In the search for a pair of durable boots for the winter that looked nice and didn’t cause me to trip myself on the lace-hooks every 10 minutes, I saw my friend wearing her Blundstones and had to ask about them.  An adaptation of the classic Chelsea boot whose design to credited to Queen Victoria’s personal shoemaker, Blundstones (or “blunnies” as they are lovingly referred to) are an Australian work boot developed in the late 19th century.  

A form now considered to be stylish, these elastic sided boots are intended as work boots due to their ease of taking on and off, all day comfort, and lack of tongue which prevents dirt and water from easily getting inside.  Nowadays, they are popular among many as they are weather resistant and very sleek in profile.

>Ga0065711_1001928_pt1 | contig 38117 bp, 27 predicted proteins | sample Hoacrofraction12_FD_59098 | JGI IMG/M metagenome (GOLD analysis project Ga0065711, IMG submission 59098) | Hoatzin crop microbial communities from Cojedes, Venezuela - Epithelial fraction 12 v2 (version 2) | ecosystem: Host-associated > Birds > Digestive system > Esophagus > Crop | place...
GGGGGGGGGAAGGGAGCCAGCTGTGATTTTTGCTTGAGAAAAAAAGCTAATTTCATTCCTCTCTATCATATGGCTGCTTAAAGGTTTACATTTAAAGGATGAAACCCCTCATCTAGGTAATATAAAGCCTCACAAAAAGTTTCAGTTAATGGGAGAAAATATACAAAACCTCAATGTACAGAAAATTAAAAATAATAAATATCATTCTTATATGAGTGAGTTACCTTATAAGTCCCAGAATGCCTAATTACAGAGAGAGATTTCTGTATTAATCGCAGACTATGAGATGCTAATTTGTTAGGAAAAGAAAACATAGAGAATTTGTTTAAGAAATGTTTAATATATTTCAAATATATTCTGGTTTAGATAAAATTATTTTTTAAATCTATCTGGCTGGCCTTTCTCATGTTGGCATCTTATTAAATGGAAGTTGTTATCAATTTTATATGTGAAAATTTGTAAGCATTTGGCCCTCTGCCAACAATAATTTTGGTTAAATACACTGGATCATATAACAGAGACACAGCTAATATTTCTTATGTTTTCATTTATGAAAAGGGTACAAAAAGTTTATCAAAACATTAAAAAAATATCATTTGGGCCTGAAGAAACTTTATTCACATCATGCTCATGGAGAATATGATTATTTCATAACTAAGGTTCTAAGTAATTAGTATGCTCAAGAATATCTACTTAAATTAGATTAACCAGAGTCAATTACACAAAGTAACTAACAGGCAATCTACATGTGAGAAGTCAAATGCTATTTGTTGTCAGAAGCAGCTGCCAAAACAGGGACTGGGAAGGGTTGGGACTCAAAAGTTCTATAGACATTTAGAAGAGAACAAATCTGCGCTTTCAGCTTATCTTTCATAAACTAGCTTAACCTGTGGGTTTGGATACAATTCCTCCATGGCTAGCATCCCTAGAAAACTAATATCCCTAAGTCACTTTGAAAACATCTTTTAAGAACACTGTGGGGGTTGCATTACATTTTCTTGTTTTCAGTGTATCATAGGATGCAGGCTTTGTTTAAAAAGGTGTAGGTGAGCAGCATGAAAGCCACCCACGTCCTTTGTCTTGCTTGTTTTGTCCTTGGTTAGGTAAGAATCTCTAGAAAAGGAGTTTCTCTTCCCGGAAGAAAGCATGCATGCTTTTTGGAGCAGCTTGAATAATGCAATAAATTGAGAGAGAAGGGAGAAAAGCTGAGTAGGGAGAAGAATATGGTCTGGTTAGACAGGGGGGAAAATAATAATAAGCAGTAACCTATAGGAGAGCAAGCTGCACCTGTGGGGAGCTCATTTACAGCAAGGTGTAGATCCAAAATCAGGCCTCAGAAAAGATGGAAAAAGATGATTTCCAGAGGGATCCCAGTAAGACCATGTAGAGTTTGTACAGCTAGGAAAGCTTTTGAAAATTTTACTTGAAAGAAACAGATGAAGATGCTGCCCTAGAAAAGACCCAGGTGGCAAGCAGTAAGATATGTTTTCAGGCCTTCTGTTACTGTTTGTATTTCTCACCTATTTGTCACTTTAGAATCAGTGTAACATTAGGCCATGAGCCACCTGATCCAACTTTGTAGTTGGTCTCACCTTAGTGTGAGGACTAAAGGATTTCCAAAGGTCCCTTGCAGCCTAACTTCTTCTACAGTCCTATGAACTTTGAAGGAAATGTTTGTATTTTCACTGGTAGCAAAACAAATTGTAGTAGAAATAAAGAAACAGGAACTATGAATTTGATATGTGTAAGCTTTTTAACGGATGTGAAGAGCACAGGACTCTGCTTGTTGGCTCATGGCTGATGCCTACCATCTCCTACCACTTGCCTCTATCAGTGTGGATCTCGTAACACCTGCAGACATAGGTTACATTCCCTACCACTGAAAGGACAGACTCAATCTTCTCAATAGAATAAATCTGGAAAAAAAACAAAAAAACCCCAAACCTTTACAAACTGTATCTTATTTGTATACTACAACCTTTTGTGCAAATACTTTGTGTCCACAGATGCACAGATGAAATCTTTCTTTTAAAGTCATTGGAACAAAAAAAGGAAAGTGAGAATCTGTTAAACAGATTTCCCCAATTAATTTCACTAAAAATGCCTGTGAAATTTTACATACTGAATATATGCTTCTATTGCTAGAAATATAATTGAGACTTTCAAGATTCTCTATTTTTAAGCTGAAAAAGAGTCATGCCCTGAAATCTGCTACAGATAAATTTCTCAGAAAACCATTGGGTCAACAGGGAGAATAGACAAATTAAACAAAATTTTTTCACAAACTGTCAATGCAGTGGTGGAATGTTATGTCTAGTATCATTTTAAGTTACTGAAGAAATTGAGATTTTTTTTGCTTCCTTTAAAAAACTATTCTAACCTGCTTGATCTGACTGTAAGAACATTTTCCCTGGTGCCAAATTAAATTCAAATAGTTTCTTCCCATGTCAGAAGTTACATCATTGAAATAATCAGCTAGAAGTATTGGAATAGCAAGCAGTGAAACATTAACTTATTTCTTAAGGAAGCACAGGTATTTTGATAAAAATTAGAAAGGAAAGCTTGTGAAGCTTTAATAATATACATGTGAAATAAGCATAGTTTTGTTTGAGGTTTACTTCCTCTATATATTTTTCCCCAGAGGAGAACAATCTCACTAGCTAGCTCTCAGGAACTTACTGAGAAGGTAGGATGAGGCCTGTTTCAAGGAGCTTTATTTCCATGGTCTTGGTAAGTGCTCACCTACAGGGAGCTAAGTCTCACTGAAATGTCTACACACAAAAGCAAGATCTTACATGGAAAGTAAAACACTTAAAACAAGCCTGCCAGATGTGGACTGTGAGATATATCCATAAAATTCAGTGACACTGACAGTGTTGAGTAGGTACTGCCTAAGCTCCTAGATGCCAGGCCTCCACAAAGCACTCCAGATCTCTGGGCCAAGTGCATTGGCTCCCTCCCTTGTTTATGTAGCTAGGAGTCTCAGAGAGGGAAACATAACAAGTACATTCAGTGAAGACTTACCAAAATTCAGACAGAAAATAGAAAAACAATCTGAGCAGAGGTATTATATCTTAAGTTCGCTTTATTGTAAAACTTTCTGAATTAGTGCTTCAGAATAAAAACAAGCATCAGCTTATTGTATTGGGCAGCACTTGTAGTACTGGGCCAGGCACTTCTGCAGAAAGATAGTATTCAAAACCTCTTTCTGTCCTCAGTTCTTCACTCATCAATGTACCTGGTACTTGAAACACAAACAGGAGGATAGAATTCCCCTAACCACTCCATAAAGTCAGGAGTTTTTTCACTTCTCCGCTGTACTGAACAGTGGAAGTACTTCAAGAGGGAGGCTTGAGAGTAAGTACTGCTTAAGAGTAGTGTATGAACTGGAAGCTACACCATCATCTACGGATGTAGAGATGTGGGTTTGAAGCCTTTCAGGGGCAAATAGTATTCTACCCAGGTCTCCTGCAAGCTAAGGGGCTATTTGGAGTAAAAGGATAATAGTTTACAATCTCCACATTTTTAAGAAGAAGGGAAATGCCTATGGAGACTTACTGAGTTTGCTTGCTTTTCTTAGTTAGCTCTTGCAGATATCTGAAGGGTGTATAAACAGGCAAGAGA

The use of elastic in shoes in some ways mirrors that of velcro, in previous decades often seen as materials reserved for small children whose ability to fasten their footwear is limited, but now are coming back into the market.  Unlike recent trends in activewear shoes (like Nike and Adidas), Blundstones have endured and are regarded just as highly today as they were in the twentieth century, albeit with a much broader audience.  

Their popularity was made possible by the invention of vulcanized rubber (the flexible, elastic sides), which allowed them to be constructed out of only a few pieces of leather in addition.  Nowadays, Chelsea boots have seen a long and colorful history from Queen Victoria’s closet to the issued uniform of the stormtroopers in Star Wars.